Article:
Barbecued Brisket

So, I’ve been making variations of the same Jewish brisket- that I grew up eating and loving- for the last 40 years. My kids love my brisket, my parents loved my brisket, my brother Kenny and his family love my brisket, and I love it. That homey, Jewish flavor is so nostalgic of my childhood. I learned how to make brisket from my mother, but I improved upon her recipe by adding elements from my Aunt Florence’s recipe. As a child, brisket was probably my favorite dish, and every year at Passover, on the first Seder, I awaited the moment my Aunt Florence would carry her glorious brisket from the kitchen over the beautifully set table, hoping she would place the dish in front of me (which never happened). The recipe that I currently make which is easier to make than my Aunt Florence’s original, but comparable in taste is this one: I’ve noticed over the years that while my daughter Randi and her husband Dan really love my traditional brisket, my grandkids, Noah, Ezra, and Hannah, are not too crazy about it. Knowing how much they love the flavor of barbecue sauce, I decided to finally branch out, go out of my comfort zone, and make some barbecue style brisket. Well, to say that it was a success is an understatement. Last week, I delivered a “shissel” of this brisket to their house, and Randi face-timed me to show me the licked clean plates of the kids. In fact, I got to watch Ezra licking the last drops of sauce off his plate. That vision is what I live for! Before I left my house to make the food delivery (we’re in the midst of Covid-19), I allowed my son Benji to eat 3 slices of it, and between his facial expressions and sounds of ecstasy, you could say he liked it! So, I’ll make it again soon for everybody- including Danny (other son)- and even allow Benji to have more than 3 pieces.


one 3 1/2 lb. to 4 lb. brisket to even a 5 1/2 to 6 lb. brisket

kosher salt, black pepper, garlic powder

1 medium to large onion, sliced (optional)

barbecue sauce: 1 cup ketchup, 1/3 cup white vinegar, 1/2 cup packed dark brown sugar, 16 oz. hot water mixed with 2 teaspoons Better than Bouillon Chicken Base OR 16 oz. chicken broth (I use the 2 teaspoons Better than Bouillon with the 16 oz. water)

Secret Ingredient: S & F Sweet Bay Barbecue Sauce (I’ve only found it at Whole Foods so far)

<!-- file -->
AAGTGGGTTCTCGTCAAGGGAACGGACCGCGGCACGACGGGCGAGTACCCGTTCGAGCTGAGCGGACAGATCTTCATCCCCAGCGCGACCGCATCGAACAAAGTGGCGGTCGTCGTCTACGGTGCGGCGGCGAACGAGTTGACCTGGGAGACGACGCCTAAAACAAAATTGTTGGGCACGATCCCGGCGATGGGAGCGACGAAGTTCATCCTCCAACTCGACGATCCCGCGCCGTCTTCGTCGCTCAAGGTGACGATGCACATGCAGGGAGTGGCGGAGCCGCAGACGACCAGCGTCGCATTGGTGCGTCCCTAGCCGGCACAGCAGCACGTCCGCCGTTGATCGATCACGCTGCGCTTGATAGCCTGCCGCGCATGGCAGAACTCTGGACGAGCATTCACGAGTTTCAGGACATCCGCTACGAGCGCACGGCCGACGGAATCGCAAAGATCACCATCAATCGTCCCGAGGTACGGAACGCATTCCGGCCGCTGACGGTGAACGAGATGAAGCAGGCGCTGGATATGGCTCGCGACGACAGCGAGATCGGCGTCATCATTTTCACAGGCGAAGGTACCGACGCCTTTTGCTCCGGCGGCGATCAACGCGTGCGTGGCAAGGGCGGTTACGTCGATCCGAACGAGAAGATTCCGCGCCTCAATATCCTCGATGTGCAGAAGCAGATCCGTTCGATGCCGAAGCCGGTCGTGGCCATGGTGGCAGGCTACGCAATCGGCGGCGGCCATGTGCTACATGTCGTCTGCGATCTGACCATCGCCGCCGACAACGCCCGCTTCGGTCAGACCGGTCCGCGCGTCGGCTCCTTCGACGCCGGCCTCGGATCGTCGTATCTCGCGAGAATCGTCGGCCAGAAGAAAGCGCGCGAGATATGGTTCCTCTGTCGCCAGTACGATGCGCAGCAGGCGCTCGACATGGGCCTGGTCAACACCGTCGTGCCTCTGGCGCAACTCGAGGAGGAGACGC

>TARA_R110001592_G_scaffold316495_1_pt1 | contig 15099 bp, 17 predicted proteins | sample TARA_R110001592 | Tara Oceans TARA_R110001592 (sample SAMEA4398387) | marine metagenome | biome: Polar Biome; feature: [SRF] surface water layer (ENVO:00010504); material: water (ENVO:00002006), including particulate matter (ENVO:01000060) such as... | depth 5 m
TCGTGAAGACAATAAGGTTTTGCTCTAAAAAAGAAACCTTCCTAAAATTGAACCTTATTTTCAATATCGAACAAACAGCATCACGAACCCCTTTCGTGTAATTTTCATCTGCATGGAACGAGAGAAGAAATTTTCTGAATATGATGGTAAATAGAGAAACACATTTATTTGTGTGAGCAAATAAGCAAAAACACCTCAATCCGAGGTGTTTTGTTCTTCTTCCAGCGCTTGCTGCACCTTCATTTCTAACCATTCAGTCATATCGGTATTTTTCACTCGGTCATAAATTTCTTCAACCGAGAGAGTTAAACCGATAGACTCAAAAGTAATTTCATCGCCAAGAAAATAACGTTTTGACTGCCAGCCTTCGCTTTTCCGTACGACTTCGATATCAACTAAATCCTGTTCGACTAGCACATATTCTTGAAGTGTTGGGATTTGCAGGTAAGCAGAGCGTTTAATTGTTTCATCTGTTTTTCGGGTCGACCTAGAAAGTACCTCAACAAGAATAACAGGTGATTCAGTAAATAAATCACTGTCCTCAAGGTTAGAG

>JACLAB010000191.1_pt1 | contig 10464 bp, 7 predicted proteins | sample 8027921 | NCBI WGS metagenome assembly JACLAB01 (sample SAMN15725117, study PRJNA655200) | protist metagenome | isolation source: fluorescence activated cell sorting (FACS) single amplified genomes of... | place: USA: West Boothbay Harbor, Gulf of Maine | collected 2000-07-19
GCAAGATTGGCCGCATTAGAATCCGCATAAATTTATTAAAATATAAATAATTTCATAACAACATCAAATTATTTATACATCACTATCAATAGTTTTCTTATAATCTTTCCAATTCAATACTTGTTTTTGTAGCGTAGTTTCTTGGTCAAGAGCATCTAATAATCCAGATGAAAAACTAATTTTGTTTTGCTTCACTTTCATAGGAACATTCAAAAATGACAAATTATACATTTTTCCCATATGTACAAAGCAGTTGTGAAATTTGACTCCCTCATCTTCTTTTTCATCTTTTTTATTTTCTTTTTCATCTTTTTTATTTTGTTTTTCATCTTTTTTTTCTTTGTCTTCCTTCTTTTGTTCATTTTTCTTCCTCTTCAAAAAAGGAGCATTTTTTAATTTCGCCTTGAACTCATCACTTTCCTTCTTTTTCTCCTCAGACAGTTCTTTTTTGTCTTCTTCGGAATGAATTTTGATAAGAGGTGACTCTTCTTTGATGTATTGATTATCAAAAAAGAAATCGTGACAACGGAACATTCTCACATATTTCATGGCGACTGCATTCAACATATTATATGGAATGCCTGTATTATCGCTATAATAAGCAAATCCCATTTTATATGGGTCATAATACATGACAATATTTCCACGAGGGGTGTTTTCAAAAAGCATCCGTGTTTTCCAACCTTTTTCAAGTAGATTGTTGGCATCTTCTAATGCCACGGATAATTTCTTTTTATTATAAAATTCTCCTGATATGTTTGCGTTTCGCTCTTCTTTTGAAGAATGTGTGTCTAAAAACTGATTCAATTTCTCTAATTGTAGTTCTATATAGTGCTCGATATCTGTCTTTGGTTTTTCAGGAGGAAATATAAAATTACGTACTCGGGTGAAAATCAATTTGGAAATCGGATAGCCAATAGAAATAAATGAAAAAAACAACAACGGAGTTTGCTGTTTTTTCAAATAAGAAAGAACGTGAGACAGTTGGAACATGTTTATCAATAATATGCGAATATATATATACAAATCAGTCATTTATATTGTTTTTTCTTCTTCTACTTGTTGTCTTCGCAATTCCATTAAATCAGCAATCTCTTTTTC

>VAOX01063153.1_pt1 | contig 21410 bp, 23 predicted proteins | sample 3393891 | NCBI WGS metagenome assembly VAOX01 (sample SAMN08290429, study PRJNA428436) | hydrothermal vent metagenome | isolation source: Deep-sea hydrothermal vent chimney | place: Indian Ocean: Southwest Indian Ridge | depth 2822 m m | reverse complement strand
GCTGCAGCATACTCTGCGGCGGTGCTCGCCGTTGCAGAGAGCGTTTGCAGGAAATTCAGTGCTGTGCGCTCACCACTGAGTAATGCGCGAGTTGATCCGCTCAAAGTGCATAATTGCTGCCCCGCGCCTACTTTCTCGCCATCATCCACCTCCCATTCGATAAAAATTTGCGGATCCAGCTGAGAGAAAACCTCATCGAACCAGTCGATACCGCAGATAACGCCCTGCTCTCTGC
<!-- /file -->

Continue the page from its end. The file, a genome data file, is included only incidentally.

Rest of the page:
1. Season both sides of brisket with kosher salt, black pepper, and garlic powder. Place in roasting pan, fat side up.
  2. Mix ingredients together in a bowl for the barbecue sauce (above), and pour it around the brisket in the pan.
  3. Slice onion (I’ve used it or not used it, and it really doesn’t make much of a difference).
  4. Cover tightly with heavy duty aluminum foil.
  5. Bake in 325 degree oven for 2 hours. Then take out, uncover, and add the secret ingredient: S & F Sweet Bay Barbecue Sauce (from Whole Foods). Schmear about 1/4 cup of this sauce over the top of the brisket. Then measure 1/2 cup more and pour it into the sauce in the pan- mix a bit to blend. Recover tightly and place back in oven for another 1 1/2 hours. Take out. If fork goes in easily, it’s done. If fork doesn’t, then recover and cook another 30 minutes. If fork still doesn’t go in easily, cook for another 30 minutes. It should be done after 4 hours total.
  6. Take meat out of pan, and let cool in fridge. It’s much easier to slice when it’s cool or cold. Take out, cut off fat, and slice against the grain- slices should be about 1/4 inch thick. Place slices either back in the same pan you roasted the brisket, or in whatever casserole dish you plan to heat it up in. If you are using a different dish, then pour the barbecue sauce from the roaster into the pan with the sliced meat.
  7. Cover with aluminum foil, and either refrigerate till you plan to use it, or heat it up (covered with foil) in the oven for dinner.
  8. Note: If you did use a sliced onion, you may want to discard it before serving. If my grandkids saw those onion slices, that would turn them off to the dish.

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